Army Basic Combat Training
Army Basic Combat Training is ten weeks long, including reception, and takes place at four bases across the country.
- Fort Jackson, South Carolina
- Fort Benning, Georgia
- Fort Leonard Wood, Missouri
- Fort Sill, Oklahoma
The fort that your trainee will be sent to for basic training depends on his MOS.
Whatever base your soldier-in-training might be sent to for Basic Combat Training, the first step once they arrive will be reception. Depending on what day your SIT arrives on-post, this process will last about five to seven days and mostly involves standing in line, filling out paperwork, and being issued gear, including PT uniforms, OCPs, and boots. Depending on the fort your trainee has been sent to, he may still have his cell phone during this process and may have time at the end of the night to call or text before lights out. This is not a guarantee.
Once reception is over, your trainee will be moved from the reception battalion to a new training battalion, which he will be assigned for the entirety of basic training (unless he is sent back in training or injured). The last time you talk to your trainee will be the scripted phone call that they receive once they arrive at their battalion- this is extremely short, completely scripted and you might have a hard time understanding what they are saying over the phone as everyone in the platoon will be yelling around them. Don’t expect to have an actual conversation during this call- it has one purpose, and that’s to give you their battalion and address. If you’re interested in how to address a letter to a trainee, click here for a guide on sending letters.
After the scripted phone call, red phase begins, and the next time you hear from him will probably be in a letter. Depending on when your SIT writes, it will take about two weeks to get your first letter. Don’t be too worried if your SIT sounds upset, worried, or unhappy. This lifestyle is completely new to them and it is the drill sergeants’ job to break them down at this early stage. It is completely normal for your SIT to be unsure of himself or unconfident. When you write back, just be sure to be as positive and motivating as you can.
After about three weeks, your SIT should phase up to White Phase, which is marksmanship and weapons training. During this time, your trainee will go through basic rifle marksmanship, field training exercises, and further weapons training, including throwing a live grenade.
Sometimes, drill sergeants allow trainees phone privileges for doing well in team events or phasing up, but this is not guaranteed. It’s best to assume that you’ll get no phone calls.
This is the final phase of basic training. During this phase, trainees complete their final Army Physical Fitness Test and complete Victory Forge, which is a final field training exercise that lasts several days and includes lots of marching, little sleep, and practicing skills that trainees have developed in their time at basic training. Once this phase is over, congratulations are in order because your trainee is officially a soldier! Have fun at graduation and don’t forget to take plenty of pictures.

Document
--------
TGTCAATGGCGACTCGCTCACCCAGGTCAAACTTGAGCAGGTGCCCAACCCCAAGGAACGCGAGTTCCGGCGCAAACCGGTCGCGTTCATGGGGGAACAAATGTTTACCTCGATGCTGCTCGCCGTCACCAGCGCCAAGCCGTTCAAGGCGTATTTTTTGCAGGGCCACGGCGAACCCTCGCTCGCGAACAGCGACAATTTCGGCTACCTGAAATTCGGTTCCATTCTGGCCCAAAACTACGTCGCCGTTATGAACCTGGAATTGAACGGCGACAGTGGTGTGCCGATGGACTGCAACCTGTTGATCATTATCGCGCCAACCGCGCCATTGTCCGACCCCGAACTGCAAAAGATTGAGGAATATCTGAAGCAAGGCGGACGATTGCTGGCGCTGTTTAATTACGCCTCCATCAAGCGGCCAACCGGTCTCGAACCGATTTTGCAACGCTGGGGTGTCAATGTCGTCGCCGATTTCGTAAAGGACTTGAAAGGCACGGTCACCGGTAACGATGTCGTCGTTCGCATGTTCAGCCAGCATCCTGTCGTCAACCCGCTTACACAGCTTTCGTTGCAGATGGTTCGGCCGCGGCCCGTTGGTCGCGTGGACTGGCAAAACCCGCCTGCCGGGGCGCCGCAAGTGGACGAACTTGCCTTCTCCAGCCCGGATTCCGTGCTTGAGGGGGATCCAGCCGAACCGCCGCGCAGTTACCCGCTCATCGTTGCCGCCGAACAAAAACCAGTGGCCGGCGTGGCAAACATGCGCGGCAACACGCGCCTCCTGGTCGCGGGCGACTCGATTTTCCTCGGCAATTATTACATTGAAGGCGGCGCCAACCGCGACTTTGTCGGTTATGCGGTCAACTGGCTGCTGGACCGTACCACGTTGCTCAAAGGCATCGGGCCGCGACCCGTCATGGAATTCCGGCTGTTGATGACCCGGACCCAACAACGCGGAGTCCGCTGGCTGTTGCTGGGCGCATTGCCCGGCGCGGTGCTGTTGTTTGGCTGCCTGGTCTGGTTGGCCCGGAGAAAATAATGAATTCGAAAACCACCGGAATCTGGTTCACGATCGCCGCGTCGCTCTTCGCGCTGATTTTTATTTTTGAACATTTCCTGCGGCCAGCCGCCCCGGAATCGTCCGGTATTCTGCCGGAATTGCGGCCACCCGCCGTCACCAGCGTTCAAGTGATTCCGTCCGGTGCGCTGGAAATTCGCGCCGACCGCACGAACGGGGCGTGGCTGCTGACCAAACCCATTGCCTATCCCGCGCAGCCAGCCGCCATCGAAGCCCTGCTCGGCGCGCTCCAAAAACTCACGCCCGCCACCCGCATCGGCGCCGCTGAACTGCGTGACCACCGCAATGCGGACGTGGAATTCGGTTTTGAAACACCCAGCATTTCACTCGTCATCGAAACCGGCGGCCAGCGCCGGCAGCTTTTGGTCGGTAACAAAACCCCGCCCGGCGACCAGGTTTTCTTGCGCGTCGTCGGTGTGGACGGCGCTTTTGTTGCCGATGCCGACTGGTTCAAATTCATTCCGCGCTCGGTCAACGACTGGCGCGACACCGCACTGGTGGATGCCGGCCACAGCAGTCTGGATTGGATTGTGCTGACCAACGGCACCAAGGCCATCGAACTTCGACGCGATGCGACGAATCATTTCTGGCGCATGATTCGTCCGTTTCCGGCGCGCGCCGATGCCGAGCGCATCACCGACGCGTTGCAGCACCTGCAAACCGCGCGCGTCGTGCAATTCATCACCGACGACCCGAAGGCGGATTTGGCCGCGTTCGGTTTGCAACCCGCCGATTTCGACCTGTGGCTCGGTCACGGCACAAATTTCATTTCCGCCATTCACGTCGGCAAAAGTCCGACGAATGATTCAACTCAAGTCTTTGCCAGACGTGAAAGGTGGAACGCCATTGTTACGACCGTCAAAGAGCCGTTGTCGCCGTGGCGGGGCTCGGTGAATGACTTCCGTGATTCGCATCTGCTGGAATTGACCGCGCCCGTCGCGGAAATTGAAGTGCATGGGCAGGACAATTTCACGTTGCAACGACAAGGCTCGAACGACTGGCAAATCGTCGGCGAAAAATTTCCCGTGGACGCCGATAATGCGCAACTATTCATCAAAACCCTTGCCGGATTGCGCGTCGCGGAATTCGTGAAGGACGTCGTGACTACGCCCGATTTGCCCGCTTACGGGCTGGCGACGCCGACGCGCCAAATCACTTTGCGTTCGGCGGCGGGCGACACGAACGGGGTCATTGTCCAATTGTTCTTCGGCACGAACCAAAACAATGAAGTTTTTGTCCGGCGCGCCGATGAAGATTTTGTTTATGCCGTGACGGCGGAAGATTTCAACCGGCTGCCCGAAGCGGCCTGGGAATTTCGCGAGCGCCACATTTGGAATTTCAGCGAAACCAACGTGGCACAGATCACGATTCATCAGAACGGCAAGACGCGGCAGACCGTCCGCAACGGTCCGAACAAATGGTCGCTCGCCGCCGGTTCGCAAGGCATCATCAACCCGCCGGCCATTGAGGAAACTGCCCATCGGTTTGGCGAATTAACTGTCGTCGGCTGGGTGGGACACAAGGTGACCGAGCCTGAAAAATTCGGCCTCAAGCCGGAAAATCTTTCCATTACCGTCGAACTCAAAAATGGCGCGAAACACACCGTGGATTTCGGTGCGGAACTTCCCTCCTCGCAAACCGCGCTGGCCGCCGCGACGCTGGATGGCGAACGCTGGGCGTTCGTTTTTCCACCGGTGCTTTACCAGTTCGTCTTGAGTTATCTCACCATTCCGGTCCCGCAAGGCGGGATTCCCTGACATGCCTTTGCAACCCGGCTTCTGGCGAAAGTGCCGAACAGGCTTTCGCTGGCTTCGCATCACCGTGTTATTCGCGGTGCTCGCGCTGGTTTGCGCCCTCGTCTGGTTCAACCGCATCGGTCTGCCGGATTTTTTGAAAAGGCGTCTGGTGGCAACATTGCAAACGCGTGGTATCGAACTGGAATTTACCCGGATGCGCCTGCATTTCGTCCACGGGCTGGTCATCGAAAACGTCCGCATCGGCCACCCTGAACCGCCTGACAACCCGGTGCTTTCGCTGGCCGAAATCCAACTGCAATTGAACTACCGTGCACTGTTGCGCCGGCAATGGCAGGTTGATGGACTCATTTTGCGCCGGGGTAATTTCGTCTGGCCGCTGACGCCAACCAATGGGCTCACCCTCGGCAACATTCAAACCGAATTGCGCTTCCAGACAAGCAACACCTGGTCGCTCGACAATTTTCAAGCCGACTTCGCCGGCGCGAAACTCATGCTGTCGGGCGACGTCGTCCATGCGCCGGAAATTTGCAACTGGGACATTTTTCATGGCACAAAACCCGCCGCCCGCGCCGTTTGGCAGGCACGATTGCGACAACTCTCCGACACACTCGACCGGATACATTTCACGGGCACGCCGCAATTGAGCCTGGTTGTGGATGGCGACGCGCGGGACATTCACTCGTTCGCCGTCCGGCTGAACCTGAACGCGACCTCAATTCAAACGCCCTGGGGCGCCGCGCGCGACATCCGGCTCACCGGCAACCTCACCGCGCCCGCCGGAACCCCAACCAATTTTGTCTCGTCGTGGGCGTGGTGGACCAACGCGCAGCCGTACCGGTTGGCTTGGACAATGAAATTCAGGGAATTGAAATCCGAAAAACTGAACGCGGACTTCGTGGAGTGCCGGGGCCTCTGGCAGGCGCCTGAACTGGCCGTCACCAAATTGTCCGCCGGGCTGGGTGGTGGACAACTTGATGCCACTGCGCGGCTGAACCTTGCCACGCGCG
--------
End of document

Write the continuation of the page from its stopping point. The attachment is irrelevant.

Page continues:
During BCT, communication with your SIT will be minimal. Your SIT will not have access to his phone and the main source of communication between the two of you will be letters- which move very slowly both on and off-base. Depending on what base your SIT is sent to and what battalion they are assigned, they may or may not be given time to make phone calls throughout training, but this is completely up to the drill sergeants and calls are generally infrequent.
Once you receive your trainee’s mailing address, it’s extremely important to start sending letters as soon as you can. Addressing a letter to your SIT might seem confusing, but once you get the hang of it, it’s actually quite easy. Here is an example of an address to a trainee in BCT:
PVT Smith, John J
Bravo Co., X Platoon, X-XX INF REGT
Fort XXXX, *State* *Zipcode*
The main parts of this address are the regiment, the battalion, the company and the platoon. Those are the three most important pieces of information that you will need to begin writing to your trainee. In the address above, X-XX signifies the regiment and battalion. Some examples of BCT training regiments could be 2-13, 3-60, or 4-39. The group of students is then further split into companies, usually A-E, and even further into platoons, usually 1-4. If you ‘d like to know more about Army structure, click here.Once you have those pieces of information, though, you’ll be able to start writing. If you do not have the street address of the battalion, one quick Google search can yield the answer.**Note: Some basic training locations also assign trainees roster numbers. If your trainee gives you a roster number, BE SURE to include it in your address!**
There are only two phone calls that are guaranteed: one at the beginning of BCT to give loved ones information about their mailing address and one at the end of Victory Forge to update loved ones on graduation. Every other phone call is a privilege given to SITs by their drill sergeants for phasing up or winning an event. It’s best not to expect any phone calls at all except for the two guaranteed calls so you’re not disappointed if your SIT does not get any.